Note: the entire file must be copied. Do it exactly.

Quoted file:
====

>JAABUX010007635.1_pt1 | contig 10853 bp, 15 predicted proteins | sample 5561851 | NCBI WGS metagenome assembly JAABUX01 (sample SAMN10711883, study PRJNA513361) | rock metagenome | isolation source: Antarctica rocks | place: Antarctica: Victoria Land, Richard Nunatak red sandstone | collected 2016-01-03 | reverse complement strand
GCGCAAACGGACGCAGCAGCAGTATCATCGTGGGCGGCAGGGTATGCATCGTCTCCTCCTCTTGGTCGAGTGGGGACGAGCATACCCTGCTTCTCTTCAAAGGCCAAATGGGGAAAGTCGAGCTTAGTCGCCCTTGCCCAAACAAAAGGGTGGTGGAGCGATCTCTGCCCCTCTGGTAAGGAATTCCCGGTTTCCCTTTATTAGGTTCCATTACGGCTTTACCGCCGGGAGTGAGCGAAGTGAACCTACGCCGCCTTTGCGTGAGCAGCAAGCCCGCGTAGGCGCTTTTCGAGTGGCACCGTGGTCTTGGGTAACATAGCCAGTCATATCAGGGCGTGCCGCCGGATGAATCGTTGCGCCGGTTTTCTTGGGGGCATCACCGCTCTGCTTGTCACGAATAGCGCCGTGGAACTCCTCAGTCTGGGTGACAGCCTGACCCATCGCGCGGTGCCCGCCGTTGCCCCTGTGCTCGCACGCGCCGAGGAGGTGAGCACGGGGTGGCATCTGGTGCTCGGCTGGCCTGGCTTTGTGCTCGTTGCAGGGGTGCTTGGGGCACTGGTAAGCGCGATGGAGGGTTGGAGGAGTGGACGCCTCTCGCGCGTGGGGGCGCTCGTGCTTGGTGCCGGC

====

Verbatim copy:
>JAABUX010007635.1_pt1 | contig 10853 bp, 15 predicted proteins | sample 5561851 | NCBI WGS metagenome assembly JAABUX01 (sample SAMN10711883, study PRJNA513361) | rock metagenome | isolation source: Antarctica rocks | place: Antarctica: Victoria Land, Richard Nunatak red sandstone | collected 2016-01-03 | reverse complement strand
GCGCAAACGGACGCAGCAGCAGTATCATCGTGGGCGGCAGGGTATGCATCGTCTCCTCCTCTTGGTCGAGTGGGGACGAGCATACCCTGCTTCTCTTCAAAGGCCAAATGGGGAAAGTCGAGCTTAGTCGCCCTTGCCCAAACAAAAGGGTGGTGGAGCGATCTCTGCCCCTCTGGTAAGGAATTCCCGGTTTCCCTTTATTAGGTTCCATTACGGCTTTACCGCCGGGAGTGAGCGAAGTGAACCTACGCCGCCTTTGCGTGAGCAGCAAGCCCGCGTAGGCGCTTTTCGAGTGGCACCGTGGTCTTGGGTAACATAGCCAGTCATATCAGGGCGTGCCGCCGGATGAATCGTTGCGCCGGTTTTCTTGGGGGCATCACCGCTCTGCTTGTCACGAATAGCGCCGTGGAACTCCTCAGTCTGGGTGACAGCCTGACCCATCGCGCGGTGCCCGCCGTTGCCCCTGTGCTCGCACGCGCCGAGGAGGTGAGCACGGGGTGGCATCTGGTGCTCGGCTGGCCTGGCTTTGTGCTCGTTGCAGGGGTGCTTGGGGCACTGGTAAGCGCGATGGAGGGTTGGAGGAGTGGACGCCTCTCGCGCGTGGGGGCGCTCGTGCTTGGTGCCGGC